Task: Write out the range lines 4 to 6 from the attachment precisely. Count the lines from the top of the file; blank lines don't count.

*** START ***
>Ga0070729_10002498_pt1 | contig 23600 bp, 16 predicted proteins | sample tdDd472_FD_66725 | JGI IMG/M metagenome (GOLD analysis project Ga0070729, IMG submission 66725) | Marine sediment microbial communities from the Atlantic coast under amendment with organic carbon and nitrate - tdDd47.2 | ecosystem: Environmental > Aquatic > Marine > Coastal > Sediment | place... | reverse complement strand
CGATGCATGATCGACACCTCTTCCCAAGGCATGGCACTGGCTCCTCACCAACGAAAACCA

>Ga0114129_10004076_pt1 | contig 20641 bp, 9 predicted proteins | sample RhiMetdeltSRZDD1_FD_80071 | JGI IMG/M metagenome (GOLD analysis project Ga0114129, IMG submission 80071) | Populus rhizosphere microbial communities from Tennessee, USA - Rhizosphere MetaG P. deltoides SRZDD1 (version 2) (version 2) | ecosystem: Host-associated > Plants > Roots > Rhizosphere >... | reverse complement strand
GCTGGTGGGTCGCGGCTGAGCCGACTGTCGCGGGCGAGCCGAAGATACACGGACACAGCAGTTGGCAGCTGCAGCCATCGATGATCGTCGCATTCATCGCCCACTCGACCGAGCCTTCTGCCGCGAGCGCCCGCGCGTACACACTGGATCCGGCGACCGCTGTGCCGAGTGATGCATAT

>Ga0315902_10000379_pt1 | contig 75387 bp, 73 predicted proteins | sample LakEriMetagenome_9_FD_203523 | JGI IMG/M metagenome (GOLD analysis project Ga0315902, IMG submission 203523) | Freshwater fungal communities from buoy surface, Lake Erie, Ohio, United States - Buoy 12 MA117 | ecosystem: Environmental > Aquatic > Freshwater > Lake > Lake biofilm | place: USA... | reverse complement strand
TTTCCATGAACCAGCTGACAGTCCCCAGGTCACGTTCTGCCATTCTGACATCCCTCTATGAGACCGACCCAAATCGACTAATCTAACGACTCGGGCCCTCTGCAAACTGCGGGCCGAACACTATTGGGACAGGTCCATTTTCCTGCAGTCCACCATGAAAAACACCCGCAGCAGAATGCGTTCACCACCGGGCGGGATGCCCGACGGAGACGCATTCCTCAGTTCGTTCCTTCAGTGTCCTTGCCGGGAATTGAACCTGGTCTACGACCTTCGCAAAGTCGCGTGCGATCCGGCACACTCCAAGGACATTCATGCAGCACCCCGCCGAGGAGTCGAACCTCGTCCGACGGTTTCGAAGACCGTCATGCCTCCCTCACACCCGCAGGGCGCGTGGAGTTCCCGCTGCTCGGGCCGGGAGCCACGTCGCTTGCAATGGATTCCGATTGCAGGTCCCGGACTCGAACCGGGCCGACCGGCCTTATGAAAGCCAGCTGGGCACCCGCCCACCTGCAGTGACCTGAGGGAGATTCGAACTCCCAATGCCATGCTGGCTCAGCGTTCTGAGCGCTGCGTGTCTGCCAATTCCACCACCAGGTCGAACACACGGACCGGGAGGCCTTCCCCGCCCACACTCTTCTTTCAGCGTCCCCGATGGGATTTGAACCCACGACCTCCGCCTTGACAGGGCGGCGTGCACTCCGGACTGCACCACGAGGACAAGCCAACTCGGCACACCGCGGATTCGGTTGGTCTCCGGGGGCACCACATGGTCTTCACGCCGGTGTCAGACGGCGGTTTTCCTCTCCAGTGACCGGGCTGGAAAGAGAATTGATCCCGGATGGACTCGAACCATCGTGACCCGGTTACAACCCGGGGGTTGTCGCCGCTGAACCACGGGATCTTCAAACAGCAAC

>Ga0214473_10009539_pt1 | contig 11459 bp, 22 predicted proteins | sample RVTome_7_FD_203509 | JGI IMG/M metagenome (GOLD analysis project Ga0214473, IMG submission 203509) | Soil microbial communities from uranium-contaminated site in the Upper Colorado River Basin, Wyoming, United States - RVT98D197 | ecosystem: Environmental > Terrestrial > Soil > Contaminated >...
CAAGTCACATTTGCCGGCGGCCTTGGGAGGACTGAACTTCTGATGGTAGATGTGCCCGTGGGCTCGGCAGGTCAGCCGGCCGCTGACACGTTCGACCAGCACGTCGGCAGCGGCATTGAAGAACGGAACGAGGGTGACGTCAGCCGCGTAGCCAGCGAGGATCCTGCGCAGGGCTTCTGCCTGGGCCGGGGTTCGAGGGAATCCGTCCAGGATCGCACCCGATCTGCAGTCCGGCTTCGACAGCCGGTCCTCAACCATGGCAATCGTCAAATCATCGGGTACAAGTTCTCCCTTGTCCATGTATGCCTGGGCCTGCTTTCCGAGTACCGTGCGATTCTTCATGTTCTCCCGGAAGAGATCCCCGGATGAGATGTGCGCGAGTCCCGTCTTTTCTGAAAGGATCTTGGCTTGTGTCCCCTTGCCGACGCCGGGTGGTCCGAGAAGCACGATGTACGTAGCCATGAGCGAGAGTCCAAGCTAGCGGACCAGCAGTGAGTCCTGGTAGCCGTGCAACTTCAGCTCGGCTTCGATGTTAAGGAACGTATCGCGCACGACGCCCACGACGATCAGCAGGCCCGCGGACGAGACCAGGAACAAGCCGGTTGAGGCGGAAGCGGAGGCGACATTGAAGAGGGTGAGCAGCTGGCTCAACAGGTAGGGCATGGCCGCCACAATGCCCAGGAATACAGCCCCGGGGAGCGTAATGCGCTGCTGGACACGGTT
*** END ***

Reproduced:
GCTGGTGGGTCGCGGCTGAGCCGACTGTCGCGGGCGAGCCGAAGATACACGGACACAGCAGTTGGCAGCTGCAGCCATCGATGATCGTCGCATTCATCGCCCACTCGACCGAGCCTTCTGCCGCGAGCGCCCGCGCGTACACACTGGATCCGGCGACCGCTGTGCCGAGTGATGCATAT

>Ga0315902_10000379_pt1 | contig 75387 bp, 73 predicted proteins | sample LakEriMetagenome_9_FD_203523 | JGI IMG/M metagenome (GOLD analysis project Ga0315902, IMG submission 203523) | Freshwater fungal communities from buoy surface, Lake Erie, Ohio, United States - Buoy 12 MA117 | ecosystem: Environmental > Aquatic > Freshwater > Lake > Lake biofilm | place: USA... | reverse complement strand
TTTCCATGAACCAGCTGACAGTCCCCAGGTCACGTTCTGCCATTCTGACATCCCTCTATGAGACCGACCCAAATCGACTAATCTAACGACTCGGGCCCTCTGCAAACTGCGGGCCGAACACTATTGGGACAGGTCCATTTTCCTGCAGTCCACCATGAAAAACACCCGCAGCAGAATGCGTTCACCACCGGGCGGGATGCCCGACGGAGACGCATTCCTCAGTTCGTTCCTTCAGTGTCCTTGCCGGGAATTGAACCTGGTCTACGACCTTCGCAAAGTCGCGTGCGATCCGGCACACTCCAAGGACATTCATGCAGCACCCCGCCGAGGAGTCGAACCTCGTCCGACGGTTTCGAAGACCGTCATGCCTCCCTCACACCCGCAGGGCGCGTGGAGTTCCCGCTGCTCGGGCCGGGAGCCACGTCGCTTGCAATGGATTCCGATTGCAGGTCCCGGACTCGAACCGGGCCGACCGGCCTTATGAAAGCCAGCTGGGCACCCGCCCACCTGCAGTGACCTGAGGGAGATTCGAACTCCCAATGCCATGCTGGCTCAGCGTTCTGAGCGCTGCGTGTCTGCCAATTCCACCACCAGGTCGAACACACGGACCGGGAGGCCTTCCCCGCCCACACTCTTCTTTCAGCGTCCCCGATGGGATTTGAACCCACGACCTCCGCCTTGACAGGGCGGCGTGCACTCCGGACTGCACCACGAGGACAAGCCAACTCGGCACACCGCGGATTCGGTTGGTCTCCGGGGGCACCACATGGTCTTCACGCCGGTGTCAGACGGCGGTTTTCCTCTCCAGTGACCGGGCTGGAAAGAGAATTGATCCCGGATGGACTCGAACCATCGTGACCCGGTTACAACCCGGGGGTTGTCGCCGCTGAACCACGGGATCTTCAAACAGCAAC